On June 24th, polling stations in the United Kingdom defiantly conveyed the overall sentiment of the British electorate, announcing a win for “Brexit"- the departure of the UK from the European Union. Although the final votes tallied to a mere 4% variance (51.9% of the votes were pro-Brexit, while 48.1% were against), both Britons and the global community are now left to assess the consequences of a UK-less EU.
One such analysis worth undertaking is regarding the effects of Brexit on India, as the countries share both a deep historical relationship, as well as an evolving and enriched modern partnership. Indians in the UK are the country’s largest overseas born population, and contribute deeply to British culture, commerce, and society. Furthermore, the relationship between India and the UK has seen considerable positive growth in recent decades, due in large to efforts by both sides to foster symbiotic dependencies.
Two such areas of interdependance, which will likely see the most impact from Brexit, are the economics and commerce shared by both nations.
The announcement of Brexit shocked markets throughout the international community, and India conformed accordingly. The Bombay Stock Exchange initially suffered nearly a 1,000 point loss, while the Nifty50 index lost more than 300 points. This comes nearly a week after Reserve Bank of India (RBI) Governor, Raghuram Rajan, announced his plans to retire from his position. Needless to say, it has been a tumultuous month for Indian investors.
However, on a fundamental level, Rajan has assured that Indian markets are capable and prepared to face the volatility ahead. In a press statement released on Friday, he stated that “the Indian economy has good fundamentals, low short term external debt, and sizeable foreign exchange reserves. These should stand the country in good stead in the days to come.” He also vowed to maintain “close vigil” on market trends, and assured that the RBI was ready to “provide liquidity support to ensure orderly conditions in financial markets.”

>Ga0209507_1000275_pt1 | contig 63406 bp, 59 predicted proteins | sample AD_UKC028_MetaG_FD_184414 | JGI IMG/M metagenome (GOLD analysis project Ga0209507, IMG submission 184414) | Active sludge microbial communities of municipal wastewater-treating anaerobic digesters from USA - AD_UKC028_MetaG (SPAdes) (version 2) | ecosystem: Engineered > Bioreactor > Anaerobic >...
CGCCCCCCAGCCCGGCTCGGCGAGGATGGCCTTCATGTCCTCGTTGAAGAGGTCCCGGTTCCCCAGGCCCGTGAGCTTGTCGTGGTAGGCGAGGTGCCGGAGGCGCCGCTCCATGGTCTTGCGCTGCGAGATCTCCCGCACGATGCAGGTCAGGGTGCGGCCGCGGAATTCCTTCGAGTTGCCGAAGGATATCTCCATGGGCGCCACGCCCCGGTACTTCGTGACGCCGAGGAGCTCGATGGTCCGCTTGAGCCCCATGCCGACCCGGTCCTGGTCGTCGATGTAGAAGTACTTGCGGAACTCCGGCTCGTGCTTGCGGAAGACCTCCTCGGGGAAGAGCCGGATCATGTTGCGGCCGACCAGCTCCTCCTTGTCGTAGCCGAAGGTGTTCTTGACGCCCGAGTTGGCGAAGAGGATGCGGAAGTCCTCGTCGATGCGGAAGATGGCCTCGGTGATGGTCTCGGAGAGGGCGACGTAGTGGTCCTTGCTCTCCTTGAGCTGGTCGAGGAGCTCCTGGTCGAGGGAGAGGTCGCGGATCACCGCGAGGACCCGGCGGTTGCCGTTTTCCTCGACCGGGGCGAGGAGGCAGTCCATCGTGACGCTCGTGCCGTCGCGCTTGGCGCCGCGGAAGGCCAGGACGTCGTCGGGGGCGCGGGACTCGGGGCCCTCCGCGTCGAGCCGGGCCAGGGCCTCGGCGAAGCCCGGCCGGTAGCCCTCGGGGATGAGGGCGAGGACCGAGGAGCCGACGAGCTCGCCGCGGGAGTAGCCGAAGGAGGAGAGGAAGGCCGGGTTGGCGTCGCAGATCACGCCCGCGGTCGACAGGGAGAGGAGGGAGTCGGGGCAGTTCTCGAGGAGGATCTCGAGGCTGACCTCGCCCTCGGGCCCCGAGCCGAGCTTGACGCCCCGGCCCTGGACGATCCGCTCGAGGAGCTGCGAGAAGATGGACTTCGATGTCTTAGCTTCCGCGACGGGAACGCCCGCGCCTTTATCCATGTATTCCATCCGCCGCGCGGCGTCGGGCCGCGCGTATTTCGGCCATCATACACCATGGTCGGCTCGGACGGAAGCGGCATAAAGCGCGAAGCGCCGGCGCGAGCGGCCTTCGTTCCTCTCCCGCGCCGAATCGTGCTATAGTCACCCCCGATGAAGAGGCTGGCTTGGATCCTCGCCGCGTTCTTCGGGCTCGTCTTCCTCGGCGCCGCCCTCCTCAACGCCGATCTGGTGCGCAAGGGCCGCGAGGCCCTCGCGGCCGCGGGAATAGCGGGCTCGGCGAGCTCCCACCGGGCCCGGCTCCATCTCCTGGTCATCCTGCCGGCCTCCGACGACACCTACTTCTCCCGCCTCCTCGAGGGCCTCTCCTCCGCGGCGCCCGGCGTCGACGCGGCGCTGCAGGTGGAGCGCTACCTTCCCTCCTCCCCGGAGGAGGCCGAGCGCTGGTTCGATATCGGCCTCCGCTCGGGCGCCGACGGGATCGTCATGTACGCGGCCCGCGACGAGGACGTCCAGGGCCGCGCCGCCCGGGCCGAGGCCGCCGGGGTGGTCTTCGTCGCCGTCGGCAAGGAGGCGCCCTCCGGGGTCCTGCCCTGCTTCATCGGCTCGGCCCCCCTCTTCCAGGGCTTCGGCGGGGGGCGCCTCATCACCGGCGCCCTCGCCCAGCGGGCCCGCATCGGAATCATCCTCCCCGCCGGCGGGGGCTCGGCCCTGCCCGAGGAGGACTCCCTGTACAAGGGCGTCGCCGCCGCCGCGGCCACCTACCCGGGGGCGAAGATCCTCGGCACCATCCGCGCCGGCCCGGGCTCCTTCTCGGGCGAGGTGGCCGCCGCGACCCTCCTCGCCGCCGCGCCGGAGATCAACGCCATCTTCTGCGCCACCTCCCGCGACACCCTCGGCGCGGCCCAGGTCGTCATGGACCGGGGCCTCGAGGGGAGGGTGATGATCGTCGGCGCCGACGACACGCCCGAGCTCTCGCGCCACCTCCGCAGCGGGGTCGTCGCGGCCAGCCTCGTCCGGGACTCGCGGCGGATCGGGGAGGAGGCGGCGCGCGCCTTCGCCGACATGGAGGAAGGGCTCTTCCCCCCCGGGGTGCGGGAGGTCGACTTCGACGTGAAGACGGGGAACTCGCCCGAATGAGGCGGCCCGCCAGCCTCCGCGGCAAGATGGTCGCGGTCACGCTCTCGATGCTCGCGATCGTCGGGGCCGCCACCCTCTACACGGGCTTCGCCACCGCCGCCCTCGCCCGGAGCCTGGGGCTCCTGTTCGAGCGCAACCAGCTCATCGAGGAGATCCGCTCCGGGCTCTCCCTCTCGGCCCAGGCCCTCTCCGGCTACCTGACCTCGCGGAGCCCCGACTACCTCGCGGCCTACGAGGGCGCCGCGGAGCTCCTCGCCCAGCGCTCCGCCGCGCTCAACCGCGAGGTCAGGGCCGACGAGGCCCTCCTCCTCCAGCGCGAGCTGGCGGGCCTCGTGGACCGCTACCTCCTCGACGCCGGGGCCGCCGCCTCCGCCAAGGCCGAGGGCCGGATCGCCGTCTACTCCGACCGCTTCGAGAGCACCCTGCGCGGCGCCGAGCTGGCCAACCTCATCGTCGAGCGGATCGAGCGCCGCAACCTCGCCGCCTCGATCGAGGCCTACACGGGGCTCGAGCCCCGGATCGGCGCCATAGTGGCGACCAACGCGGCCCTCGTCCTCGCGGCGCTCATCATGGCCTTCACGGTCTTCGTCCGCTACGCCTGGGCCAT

Although increased volatility in the European markets will likely instigate tremors in Indian markets for weeks to come, the Indian government’s astute and early planning should mitigate the risk of any lasting liquidity issues or drastic market fluctuations.
Per the latest data, the UK and India currently share a rich bilateral trading relationship, accounting for nearly $14.02 billion as of 2016. Freedom from stringent EU regulations may actually end up bolstering these figures, as the UK would have more leeway to create new and exclusive trading agreements with New Delhi. Furthermore, India may be more willing to extend lucrative incentives and discounts to strengthen this exclusive relationship, as the UK will increasingly seek to mimic the lack of trade barriers it once enjoyed with EU membership.
Additionally, Indian entities with significant monetary interests in the UK, ranging from private companies such as Tata, to entire industries such as the Indian IT services market, will be forced to cope with the changing tides. While previously India could manage to negotiate unilaterally with the EU, the UK will no longer be a gateway to the rest of Europe, and Indian companies will have to find ways to tailor-make their services for both parties. As described by Nasscom, an independent IT trade association, “the true nature of these changes and their impact will be “clear only after the dust settles on the referendum.”
The British vote to pursue Brexit introduces a multitude of open issues, many of which will significantly impact India. However, with the UK's newfound freedom and leverage to pursue policies unilaterally, it is reasonably assured that both countries will stand to gain from an independent Britain. Regardless of the opportunities to come, it is certain that India and the UK will continue to share an unparalleled and mutually beneficial relationship.